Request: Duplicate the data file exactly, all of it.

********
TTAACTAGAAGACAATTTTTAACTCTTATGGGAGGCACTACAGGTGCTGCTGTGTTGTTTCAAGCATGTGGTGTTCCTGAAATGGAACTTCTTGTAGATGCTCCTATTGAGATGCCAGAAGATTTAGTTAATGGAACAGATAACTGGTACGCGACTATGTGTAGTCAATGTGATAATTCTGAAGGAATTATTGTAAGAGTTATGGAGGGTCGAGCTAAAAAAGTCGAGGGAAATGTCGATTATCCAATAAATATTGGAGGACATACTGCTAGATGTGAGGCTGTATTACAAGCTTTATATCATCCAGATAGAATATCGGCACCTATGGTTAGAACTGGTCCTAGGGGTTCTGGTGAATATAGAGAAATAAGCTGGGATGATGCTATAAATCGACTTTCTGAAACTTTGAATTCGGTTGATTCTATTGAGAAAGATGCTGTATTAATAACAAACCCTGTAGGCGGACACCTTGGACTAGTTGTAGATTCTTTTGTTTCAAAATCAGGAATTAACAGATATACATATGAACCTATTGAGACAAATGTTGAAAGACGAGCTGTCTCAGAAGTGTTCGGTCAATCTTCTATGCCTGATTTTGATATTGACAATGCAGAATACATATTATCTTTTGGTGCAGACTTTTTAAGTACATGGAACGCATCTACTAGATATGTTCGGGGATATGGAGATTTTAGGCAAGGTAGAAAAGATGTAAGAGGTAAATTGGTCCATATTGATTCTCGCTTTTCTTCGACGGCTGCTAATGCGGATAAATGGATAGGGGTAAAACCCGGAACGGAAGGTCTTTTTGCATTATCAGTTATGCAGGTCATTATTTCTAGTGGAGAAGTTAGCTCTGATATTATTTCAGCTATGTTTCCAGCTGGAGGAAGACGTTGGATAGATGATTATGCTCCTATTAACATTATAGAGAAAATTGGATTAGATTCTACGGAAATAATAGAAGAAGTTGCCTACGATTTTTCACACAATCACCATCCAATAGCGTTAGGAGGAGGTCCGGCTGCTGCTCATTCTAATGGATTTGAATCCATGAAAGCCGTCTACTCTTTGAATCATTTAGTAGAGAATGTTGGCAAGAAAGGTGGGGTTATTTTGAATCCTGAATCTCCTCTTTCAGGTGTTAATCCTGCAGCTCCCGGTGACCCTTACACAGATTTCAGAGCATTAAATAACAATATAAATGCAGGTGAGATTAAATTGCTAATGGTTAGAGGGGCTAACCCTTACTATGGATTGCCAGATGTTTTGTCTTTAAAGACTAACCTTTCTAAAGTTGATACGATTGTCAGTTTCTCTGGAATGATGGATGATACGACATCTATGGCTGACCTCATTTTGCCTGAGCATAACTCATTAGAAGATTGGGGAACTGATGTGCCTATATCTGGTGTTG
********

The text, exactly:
TTAACTAGAAGACAATTTTTAACTCTTATGGGAGGCACTACAGGTGCTGCTGTGTTGTTTCAAGCATGTGGTGTTCCTGAAATGGAACTTCTTGTAGATGCTCCTATTGAGATGCCAGAAGATTTAGTTAATGGAACAGATAACTGGTACGCGACTATGTGTAGTCAATGTGATAATTCTGAAGGAATTATTGTAAGAGTTATGGAGGGTCGAGCTAAAAAAGTCGAGGGAAATGTCGATTATCCAATAAATATTGGAGGACATACTGCTAGATGTGAGGCTGTATTACAAGCTTTATATCATCCAGATAGAATATCGGCACCTATGGTTAGAACTGGTCCTAGGGGTTCTGGTGAATATAGAGAAATAAGCTGGGATGATGCTATAAATCGACTTTCTGAAACTTTGAATTCGGTTGATTCTATTGAGAAAGATGCTGTATTAATAACAAACCCTGTAGGCGGACACCTTGGACTAGTTGTAGATTCTTTTGTTTCAAAATCAGGAATTAACAGATATACATATGAACCTATTGAGACAAATGTTGAAAGACGAGCTGTCTCAGAAGTGTTCGGTCAATCTTCTATGCCTGATTTTGATATTGACAATGCAGAATACATATTATCTTTTGGTGCAGACTTTTTAAGTACATGGAACGCATCTACTAGATATGTTCGGGGATATGGAGATTTTAGGCAAGGTAGAAAAGATGTAAGAGGTAAATTGGTCCATATTGATTCTCGCTTTTCTTCGACGGCTGCTAATGCGGATAAATGGATAGGGGTAAAACCCGGAACGGAAGGTCTTTTTGCATTATCAGTTATGCAGGTCATTATTTCTAGTGGAGAAGTTAGCTCTGATATTATTTCAGCTATGTTTCCAGCTGGAGGAAGACGTTGGATAGATGATTATGCTCCTATTAACATTATAGAGAAAATTGGATTAGATTCTACGGAAATAATAGAAGAAGTTGCCTACGATTTTTCACACAATCACCATCCAATAGCGTTAGGAGGAGGTCCGGCTGCTGCTCATTCTAATGGATTTGAATCCATGAAAGCCGTCTACTCTTTGAATCATTTAGTAGAGAATGTTGGCAAGAAAGGTGGGGTTATTTTGAATCCTGAATCTCCTCTTTCAGGTGTTAATCCTGCAGCTCCCGGTGACCCTTACACAGATTTCAGAGCATTAAATAACAATATAAATGCAGGTGAGATTAAATTGCTAATGGTTAGAGGGGCTAACCCTTACTATGGATTGCCAGATGTTTTGTCTTTAAAGACTAACCTTTCTAAAGTTGATACGATTGTCAGTTTCTCTGGAATGATGGATGATACGACATCTATGGCTGACCTCATTTTGCCTGAGCATAACTCATTAGAAGATTGGGGAACTGATGTGCCTATATCTGGTGTTG